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## An Algorithm based on the Calculation of the Correlation Dimension

One of the many quantities which are usually used to characterize a strange attractor is the correlation dimension. It was introduced by Grassberger and Procaccia as a measure of strangeness which is easier to handle (especially numerically) than the measures used until then [5,6]. For instance, if the dynamical laws of a system are not known then the Hausdorff dimension is usually computed using box-counting algorithms (see for example [14], chapter 3.3). These are very time-consuming, especially for higher-dimensional systems, because the number of calculations grows exponentially with the dimension [5,6,8]. The problems we encounter for our special case of analyzing a dynamical system where the only information about the system is given in the form of a time series are even larger, since we have to go through the embedding process first. Grassberger and Procaccia suggested to use, instead of the Hausdorff dimension, the correlation dimension , which can be computed directly from the time series without greater difficulties. We will see that calculation of will provide us with a method to find a proper embedding dimension ([8] and [14], chapter 5.3), as well. To determine the correlation dimension we first calculate the correlation integral:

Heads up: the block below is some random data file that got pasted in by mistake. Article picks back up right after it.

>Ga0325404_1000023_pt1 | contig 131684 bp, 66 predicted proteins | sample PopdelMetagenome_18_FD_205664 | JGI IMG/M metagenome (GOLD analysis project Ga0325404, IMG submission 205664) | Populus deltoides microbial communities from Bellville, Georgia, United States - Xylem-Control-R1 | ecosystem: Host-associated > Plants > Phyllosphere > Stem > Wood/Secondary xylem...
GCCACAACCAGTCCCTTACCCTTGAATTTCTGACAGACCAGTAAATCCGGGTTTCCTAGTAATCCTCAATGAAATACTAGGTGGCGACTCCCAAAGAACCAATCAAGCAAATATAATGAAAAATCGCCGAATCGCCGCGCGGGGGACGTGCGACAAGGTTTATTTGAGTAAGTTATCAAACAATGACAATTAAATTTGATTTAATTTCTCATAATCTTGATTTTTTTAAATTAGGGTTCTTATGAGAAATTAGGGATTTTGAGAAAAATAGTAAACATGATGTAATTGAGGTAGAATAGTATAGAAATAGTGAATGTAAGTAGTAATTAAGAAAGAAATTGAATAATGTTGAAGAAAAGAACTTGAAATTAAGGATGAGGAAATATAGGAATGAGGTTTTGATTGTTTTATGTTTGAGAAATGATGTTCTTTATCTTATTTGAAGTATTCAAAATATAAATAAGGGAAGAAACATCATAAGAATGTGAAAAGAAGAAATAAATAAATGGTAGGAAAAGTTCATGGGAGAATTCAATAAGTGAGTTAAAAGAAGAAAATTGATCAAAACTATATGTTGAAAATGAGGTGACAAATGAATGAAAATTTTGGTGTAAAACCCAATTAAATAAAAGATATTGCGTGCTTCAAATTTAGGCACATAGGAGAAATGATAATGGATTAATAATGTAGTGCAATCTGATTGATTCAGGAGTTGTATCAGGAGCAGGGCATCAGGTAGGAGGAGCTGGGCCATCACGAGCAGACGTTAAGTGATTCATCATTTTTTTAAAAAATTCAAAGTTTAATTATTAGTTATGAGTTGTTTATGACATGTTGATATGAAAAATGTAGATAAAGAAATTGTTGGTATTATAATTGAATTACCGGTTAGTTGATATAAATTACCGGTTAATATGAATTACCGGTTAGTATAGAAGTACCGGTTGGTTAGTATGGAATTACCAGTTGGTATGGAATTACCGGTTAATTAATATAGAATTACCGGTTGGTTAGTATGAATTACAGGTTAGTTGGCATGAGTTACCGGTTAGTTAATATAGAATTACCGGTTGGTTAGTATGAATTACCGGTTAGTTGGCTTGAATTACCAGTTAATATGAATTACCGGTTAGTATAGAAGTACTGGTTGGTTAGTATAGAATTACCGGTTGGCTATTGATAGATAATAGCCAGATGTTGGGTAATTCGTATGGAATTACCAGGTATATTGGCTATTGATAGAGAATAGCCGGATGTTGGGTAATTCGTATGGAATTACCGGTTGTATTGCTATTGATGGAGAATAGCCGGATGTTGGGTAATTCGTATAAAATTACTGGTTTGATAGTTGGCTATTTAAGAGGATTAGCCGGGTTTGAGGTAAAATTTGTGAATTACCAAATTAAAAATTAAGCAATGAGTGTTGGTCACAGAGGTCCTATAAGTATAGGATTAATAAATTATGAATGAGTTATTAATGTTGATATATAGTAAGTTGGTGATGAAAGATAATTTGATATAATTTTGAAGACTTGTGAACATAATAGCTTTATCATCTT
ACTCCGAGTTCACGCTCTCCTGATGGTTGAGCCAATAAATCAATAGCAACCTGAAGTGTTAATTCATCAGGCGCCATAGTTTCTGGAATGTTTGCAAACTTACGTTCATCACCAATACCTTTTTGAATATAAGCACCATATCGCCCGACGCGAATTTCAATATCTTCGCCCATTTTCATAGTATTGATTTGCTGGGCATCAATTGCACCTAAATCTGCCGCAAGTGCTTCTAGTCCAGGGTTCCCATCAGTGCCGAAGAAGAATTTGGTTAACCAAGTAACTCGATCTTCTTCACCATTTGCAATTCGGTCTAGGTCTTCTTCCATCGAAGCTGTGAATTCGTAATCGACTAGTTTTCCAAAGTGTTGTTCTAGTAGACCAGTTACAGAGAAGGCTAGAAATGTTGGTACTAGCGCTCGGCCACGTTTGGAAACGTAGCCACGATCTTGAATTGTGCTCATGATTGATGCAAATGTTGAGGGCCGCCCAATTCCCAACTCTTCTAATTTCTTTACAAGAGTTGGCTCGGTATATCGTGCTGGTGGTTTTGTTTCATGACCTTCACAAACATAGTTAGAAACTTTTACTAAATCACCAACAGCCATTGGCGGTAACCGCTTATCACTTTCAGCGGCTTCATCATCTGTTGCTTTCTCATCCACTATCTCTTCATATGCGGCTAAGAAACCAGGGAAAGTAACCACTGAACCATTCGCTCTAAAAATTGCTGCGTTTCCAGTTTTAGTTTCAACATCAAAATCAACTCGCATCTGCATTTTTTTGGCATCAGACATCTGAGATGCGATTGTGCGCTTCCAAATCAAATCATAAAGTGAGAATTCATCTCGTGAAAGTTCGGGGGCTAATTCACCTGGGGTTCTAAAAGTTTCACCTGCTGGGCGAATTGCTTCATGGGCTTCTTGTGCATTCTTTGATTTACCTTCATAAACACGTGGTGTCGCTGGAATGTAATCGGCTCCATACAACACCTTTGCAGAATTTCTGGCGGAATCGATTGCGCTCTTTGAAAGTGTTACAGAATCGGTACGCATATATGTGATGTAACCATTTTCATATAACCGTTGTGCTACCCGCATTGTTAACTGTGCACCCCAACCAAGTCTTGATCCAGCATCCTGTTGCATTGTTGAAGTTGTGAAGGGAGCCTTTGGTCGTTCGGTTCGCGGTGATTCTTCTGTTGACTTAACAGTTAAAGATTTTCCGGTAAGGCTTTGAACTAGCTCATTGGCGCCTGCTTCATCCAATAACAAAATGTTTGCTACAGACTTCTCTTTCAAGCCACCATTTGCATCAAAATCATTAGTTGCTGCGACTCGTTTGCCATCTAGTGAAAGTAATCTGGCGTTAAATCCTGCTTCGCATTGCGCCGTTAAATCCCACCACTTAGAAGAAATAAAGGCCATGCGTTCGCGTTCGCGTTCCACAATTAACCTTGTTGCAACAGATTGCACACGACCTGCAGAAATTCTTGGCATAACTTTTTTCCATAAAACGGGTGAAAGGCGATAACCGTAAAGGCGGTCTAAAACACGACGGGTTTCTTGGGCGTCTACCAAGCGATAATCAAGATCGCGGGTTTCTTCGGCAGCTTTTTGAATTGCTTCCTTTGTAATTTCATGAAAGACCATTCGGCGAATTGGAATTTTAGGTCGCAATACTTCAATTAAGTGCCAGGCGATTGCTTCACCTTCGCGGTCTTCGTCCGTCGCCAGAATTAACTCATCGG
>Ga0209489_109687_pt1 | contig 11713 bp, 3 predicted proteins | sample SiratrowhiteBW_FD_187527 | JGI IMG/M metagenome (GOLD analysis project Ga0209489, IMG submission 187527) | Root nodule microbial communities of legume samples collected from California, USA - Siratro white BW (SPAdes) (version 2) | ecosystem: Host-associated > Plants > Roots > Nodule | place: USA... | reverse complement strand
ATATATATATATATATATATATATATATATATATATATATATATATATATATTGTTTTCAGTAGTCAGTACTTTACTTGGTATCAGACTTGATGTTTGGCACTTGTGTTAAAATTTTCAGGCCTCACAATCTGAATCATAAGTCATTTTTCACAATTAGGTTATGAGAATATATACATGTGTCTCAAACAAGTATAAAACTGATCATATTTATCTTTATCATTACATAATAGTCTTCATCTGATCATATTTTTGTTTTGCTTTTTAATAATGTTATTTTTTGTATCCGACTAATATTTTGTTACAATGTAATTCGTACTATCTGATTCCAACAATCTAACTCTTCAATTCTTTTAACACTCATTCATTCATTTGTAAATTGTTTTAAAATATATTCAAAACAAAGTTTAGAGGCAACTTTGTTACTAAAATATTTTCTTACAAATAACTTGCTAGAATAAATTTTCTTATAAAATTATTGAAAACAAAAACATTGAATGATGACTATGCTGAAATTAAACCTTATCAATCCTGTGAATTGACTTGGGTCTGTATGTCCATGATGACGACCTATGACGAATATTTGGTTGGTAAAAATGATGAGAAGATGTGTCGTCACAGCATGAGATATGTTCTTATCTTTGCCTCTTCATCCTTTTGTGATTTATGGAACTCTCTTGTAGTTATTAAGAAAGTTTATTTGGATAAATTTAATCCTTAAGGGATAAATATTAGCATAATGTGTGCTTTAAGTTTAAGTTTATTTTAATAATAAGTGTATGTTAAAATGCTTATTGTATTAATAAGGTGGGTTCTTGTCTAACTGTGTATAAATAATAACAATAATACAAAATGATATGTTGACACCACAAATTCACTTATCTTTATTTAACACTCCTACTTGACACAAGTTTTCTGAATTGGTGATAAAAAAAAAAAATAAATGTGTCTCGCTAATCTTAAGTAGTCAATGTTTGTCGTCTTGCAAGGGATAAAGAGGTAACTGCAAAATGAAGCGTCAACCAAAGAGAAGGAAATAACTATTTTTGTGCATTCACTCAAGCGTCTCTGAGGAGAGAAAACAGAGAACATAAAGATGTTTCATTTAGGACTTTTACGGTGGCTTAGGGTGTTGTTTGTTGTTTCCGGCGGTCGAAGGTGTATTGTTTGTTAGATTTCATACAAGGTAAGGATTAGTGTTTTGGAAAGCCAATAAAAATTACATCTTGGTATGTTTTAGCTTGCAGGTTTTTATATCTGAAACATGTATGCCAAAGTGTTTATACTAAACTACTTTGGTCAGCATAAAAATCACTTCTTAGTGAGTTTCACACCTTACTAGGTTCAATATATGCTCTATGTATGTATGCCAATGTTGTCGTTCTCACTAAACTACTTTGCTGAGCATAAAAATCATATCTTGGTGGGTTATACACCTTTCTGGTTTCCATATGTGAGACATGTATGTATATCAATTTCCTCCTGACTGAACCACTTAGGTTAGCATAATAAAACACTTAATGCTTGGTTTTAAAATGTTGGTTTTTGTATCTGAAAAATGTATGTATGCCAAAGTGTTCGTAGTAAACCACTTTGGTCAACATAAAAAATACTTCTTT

(25)

where is the correlation length and the Heaviside function. For sufficiently large and sufficiently small the logarithm of as a function of the logarithm of will have a linear region, the scaling region, and the slope in this region is the correlation dimension :
 (26)

Because is closely related to the Hausdorff-dimension11 which itself is a generalization of the intuitive concept of dimensionality [17], it seems sensible to apply a procedure similar to the one presented in the previous section [8]: We calculate for a sequence of embedding dimensions and infer the respective 's. We expect that if the embedding dimension is too small then equals . (In this case is not the true correlation dimension of the attractor but only an artefact, due to the embedding dimension being too small.) So increasing yields an increasing . But for sufficiently large will be smaller than and equal to the true correlation dimension. A further increase should not change the value of any more. Thus we have a method to compute the proper embedding dimension: we simply use the correlation dimension as the embeding dimension.

#### Footnotes

... Hausdorff-dimension11
For the relationship of to the Hausdorff and information dimensions see [5,6]; Schuster [14], chapter 5.3, shows that these three types of dimensions can be organized within the framework of generalized dimensions : , for example. It seems to be true that in most cases all three dimensions do not differ very much and often they are even the same, e.g. when the attractor is covered uniformly by the [6].

Next: Singular System Analysis Up: Analysis of Real-World Data Previous: Topological Considerations   Contents
Martin_Engel 2000-05-25